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How liberals would fix the federal budget

Despite what you may have heard, liberals are just as invested in eliminating the federal budget deficit as conservatives are. The difference is that conservatives want to fix it in the context of not raising taxes, whereas liberals are more open to both spending cuts and tax increases.

Matthew Yglesias talks about one proposal, and explains how it differs from others, like the Simpson-Bowles plan:

First and foremost that means explicitly situating the “budget” problem in a broader economic context. You see this two ways. One is the heavy (and appropriate) emphasis in the short term on mobilizing excess capacity to increase growth and decrease unemployment rather than austerity budgeting that will only increase resource-idling. The other is the principle they call No Cost Shifting, namely “Policies that simply shift costs from the federal government to individuals and families may improve the government’s balance sheet but may worsen the condition of many Americans, leaving the overall economy no better off.”

My general takeaway from all of the plans that have been floating around is that there are many, many ways of eliminating the budget deficit, given the will to do so. It’s a completely fixable problem. What we lack is the maturity to fix it.

4 Comments

  1. I think Atrios’s oft-repeated point is the salient one here: the only way to fix the deficit is to fix the economy. Create jobs and you can spend less on unemployment and collect more in taxes. That will solve most of the deficit right there. What’s left can be addressed later. True, there will be less political will to “fix” something that’s barely a problem, but that’s fine, too. The immediate crisis that’s stirring political discontent and growing the deficit is 9.5% unemployment. The deficit is a symptom.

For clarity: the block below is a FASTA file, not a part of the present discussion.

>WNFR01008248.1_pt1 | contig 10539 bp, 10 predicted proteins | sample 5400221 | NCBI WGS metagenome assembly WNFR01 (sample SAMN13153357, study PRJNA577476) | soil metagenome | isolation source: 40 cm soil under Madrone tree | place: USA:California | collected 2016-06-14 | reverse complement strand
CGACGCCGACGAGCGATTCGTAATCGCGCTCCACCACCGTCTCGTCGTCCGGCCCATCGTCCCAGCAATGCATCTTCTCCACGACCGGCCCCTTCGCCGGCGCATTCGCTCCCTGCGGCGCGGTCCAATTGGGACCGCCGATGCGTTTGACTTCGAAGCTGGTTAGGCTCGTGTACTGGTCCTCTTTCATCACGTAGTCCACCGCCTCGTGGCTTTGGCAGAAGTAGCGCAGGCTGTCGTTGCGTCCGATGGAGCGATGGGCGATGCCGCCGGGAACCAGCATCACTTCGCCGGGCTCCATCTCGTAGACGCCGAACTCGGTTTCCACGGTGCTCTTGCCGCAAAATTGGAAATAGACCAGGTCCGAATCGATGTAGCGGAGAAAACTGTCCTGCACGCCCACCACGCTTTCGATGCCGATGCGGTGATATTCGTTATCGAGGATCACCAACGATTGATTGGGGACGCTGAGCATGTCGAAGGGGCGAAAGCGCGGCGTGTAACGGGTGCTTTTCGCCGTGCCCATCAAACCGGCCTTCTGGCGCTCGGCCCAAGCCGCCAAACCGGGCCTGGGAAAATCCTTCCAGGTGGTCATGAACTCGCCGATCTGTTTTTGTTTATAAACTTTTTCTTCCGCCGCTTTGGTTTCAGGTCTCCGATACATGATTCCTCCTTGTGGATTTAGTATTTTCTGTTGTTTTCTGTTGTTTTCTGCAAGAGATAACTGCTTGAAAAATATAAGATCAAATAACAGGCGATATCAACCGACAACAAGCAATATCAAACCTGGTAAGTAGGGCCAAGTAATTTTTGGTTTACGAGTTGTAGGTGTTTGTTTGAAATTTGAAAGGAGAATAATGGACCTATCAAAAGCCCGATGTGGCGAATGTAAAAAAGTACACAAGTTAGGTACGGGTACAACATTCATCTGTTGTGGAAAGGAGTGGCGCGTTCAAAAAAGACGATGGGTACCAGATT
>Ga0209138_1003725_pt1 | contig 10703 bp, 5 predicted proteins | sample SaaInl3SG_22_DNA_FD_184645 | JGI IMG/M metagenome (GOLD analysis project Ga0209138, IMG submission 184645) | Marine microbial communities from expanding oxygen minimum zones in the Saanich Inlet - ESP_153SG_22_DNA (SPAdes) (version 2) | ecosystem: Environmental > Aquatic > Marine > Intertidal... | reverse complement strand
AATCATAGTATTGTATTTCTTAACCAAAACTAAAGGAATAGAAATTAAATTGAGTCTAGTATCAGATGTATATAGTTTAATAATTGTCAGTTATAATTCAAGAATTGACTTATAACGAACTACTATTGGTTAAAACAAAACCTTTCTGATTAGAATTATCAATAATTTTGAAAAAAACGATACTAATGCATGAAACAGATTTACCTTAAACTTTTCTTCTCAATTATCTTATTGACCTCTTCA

Of course, getting the tax rates back to where they were in the 90s wouldn’t hurt. Luckily, all we have to do for that one is just wait.

  2. I have a post rattling around in my head about economic growth being the source of everything good politically, but that point may not deserve its own post. Economic growth makes the deficit easier to tackle, makes people more receptive to progressive change, and generally makes people more patient with attempts to solve big problems. The thing I really blame the Democrats for over the past two years is not pulling out all the stops to return to economic growth. It didn’t help them and it sure doesn’t help us.

  3. I see no way that deficit spending will lead to prosperity. We have added $8 trillion to the national debt over the past decade, $5 trillion in the last four years, and $3 trillion over the past two years.

    I do agree that economic growth is the best way out of our current problem, but that isn’t going to happen with top down, government directed deficit spending. It’s been tried for most of the past decade and it’s failed.

    Instead we should be focusing on making the US a better place to do business. Making the US a desirable place to do business. Yet everywhere I look I see politicians making it more difficult and more cumbersome to do business in this country.

    I’m not a Libertarian calling for the Wild Wild West, but it’s crazy the roadblocks put up against new businesses in this country. Between health insurance reform, financial reform and food safety reform we continue to increase the burden of starting and running a business. It’s gotten to the point where all I can do is laugh and cry about it. I fear for the future our children will inherit.

  4. We have more than 50 years of history demonstrating that no political party has made a dent in the federal debt – http://josephscott.org/archives/2009/04/history-of-the-federal-debt/

    So far I don’t see anything to convince that this will be changing anytime soon.

    It is hard to do much when the economy is down, but when it is up and going well it also seems hard to resist the urge to do use it for anything but reducing the debt.

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